1. Hey, you are most likely right. Today's teens are going to respond to the "flash" of 4th Edition, and the stuff from back in the day (yes, even the clones) will not appeal. And WotC knew that when they created 4E. The kids these days (can't believe I just friggin' typed that...where's my cane?) want the glossy pages crammed with manga-style art that depicts manga-style action. The current owners of the game knew that going into the new edition. And you're right, there's nothing wrong with's just the perception of those of us who were teens during earlier iterations of the game that will balk at how today's young gamers will flock to something we consider so out of touch with what we knew. But us wiser old-heads need to realize that what is happening is inevitable, that the presentation needs to change and adapt. Or else the game will die out. Now, some of us older guys might say "Good, let it die, rather than become something so mutated."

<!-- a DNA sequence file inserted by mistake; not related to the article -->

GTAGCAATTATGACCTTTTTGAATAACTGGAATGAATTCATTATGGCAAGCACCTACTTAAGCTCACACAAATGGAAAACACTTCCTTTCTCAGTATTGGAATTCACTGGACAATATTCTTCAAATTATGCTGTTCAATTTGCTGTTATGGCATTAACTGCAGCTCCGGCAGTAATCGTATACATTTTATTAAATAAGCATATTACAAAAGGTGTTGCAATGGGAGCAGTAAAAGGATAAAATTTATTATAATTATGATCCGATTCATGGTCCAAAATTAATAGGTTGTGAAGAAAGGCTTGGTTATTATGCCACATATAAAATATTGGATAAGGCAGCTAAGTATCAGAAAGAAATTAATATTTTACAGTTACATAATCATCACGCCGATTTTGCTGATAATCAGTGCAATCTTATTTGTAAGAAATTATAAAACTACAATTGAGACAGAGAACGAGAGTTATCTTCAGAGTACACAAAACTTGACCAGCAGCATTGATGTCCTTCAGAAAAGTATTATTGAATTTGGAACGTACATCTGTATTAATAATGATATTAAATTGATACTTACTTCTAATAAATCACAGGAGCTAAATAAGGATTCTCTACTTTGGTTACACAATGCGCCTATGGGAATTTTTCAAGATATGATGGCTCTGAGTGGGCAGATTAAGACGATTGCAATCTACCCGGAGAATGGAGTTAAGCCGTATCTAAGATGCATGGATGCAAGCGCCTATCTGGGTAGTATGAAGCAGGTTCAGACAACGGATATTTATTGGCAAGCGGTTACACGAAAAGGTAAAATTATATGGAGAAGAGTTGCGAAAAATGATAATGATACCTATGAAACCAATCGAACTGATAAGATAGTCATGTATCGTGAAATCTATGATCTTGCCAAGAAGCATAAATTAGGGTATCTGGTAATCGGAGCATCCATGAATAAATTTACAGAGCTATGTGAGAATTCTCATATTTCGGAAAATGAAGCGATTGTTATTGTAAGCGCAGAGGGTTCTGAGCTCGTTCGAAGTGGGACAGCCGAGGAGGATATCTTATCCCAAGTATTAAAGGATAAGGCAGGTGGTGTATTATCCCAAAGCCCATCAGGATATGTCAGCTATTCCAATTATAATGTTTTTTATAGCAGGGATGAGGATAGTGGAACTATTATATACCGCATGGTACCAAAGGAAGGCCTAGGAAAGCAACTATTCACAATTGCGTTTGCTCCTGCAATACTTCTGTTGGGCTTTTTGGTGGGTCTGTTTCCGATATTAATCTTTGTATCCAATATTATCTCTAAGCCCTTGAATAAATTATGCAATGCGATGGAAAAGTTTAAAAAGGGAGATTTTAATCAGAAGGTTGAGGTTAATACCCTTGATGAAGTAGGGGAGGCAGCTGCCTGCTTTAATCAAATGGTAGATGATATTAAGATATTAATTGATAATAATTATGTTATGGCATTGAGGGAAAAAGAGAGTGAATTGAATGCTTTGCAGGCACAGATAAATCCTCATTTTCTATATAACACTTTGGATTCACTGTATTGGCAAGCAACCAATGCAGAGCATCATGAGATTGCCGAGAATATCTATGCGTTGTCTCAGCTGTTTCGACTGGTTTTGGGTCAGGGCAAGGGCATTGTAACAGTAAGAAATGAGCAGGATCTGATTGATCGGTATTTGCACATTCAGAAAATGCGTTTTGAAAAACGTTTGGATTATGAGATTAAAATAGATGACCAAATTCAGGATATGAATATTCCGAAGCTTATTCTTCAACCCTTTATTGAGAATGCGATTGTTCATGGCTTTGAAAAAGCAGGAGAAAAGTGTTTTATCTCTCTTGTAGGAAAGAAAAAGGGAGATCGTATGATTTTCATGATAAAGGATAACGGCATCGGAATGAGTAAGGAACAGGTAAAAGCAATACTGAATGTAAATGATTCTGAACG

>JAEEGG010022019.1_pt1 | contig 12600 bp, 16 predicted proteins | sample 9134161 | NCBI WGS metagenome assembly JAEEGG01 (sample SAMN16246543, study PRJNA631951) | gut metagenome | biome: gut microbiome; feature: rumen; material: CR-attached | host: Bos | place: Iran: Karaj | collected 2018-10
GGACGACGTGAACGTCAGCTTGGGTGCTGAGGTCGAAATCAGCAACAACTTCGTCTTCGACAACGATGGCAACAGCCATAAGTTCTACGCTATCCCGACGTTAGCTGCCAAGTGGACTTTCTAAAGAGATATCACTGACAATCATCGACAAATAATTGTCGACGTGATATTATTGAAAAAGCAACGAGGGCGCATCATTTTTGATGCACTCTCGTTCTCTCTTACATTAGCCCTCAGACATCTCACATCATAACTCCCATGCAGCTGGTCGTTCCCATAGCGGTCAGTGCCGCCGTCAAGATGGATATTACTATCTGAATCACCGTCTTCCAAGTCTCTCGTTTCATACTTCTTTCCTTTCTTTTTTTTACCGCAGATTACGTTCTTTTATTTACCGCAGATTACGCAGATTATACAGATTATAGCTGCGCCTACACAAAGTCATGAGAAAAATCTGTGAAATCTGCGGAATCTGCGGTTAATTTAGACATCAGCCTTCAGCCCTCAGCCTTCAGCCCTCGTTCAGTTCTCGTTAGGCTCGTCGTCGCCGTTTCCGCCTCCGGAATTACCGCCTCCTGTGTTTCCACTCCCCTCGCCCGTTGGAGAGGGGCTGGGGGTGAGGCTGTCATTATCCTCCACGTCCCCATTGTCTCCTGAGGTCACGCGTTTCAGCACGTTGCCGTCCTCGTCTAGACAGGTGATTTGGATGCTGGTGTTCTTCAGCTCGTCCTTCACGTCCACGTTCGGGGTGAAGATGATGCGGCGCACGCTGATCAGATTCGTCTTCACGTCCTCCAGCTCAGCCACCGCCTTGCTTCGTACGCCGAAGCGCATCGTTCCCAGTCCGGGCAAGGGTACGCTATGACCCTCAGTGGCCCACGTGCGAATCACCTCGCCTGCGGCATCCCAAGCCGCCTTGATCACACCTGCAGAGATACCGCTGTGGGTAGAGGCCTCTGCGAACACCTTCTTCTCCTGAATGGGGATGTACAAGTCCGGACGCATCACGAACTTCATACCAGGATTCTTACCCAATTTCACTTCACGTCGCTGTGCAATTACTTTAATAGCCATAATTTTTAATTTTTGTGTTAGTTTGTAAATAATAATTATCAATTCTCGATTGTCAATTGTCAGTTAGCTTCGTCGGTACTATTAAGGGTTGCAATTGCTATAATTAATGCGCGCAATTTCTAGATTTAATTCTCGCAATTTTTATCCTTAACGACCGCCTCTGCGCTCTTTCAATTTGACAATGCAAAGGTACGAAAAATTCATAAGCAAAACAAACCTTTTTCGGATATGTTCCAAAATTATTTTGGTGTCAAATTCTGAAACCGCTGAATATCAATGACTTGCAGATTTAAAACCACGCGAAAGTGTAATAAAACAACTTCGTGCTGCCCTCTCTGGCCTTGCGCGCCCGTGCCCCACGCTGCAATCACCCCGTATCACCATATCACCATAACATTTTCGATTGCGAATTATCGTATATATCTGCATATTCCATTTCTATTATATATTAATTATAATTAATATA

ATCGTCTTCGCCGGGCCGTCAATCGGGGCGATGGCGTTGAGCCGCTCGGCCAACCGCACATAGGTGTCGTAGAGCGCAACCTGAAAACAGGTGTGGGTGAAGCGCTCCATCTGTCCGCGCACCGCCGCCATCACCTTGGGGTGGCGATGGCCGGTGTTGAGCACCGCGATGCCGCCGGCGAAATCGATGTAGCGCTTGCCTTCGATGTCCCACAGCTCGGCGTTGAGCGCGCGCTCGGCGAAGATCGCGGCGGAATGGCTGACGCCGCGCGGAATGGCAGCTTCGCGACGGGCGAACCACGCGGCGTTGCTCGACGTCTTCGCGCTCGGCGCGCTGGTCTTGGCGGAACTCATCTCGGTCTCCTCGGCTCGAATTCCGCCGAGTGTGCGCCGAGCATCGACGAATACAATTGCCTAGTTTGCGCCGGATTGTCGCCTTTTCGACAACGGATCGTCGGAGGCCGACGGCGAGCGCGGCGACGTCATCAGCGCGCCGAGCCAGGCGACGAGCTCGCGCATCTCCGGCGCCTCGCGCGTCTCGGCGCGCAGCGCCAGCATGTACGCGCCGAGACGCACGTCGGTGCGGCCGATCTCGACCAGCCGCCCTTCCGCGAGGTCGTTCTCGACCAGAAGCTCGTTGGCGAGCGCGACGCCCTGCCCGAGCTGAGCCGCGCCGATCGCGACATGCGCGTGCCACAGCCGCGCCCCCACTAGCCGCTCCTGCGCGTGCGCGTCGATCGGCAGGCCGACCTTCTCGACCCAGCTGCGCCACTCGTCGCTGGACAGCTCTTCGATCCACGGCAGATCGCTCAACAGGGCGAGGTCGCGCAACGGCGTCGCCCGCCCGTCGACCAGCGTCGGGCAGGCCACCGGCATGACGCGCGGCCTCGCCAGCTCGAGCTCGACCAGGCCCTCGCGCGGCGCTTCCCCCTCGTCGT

It's late and I am rambling. I hope I make sense. I am not a big fan of 4E for my own gaming efforts. I don't really care if other people play it, young or old. I only care that D&D still exists in some form. Now, I won't get into the whole discussion right now about how "4E isn't D&D." It's too damn late for that. Bottom line for me is, 4E isn't the D&D I grew up with. But in some way, deep down, theres's gotta be some of that old D&D spirit left. Or maybe I'm an old deluded fool. That's entirely possible.

  2. No worries, mate. I totally respect that 4e isn't everyone's cup of tea and I VERY much appreciate your rational approach towards the '4e isn't D&D!' bullshit that I hear bandied around the blogosphere ad nauseum. If everyone is having fun, then you're playing it right, whether it's B/X, Deadlands or Don't Rest Your Head.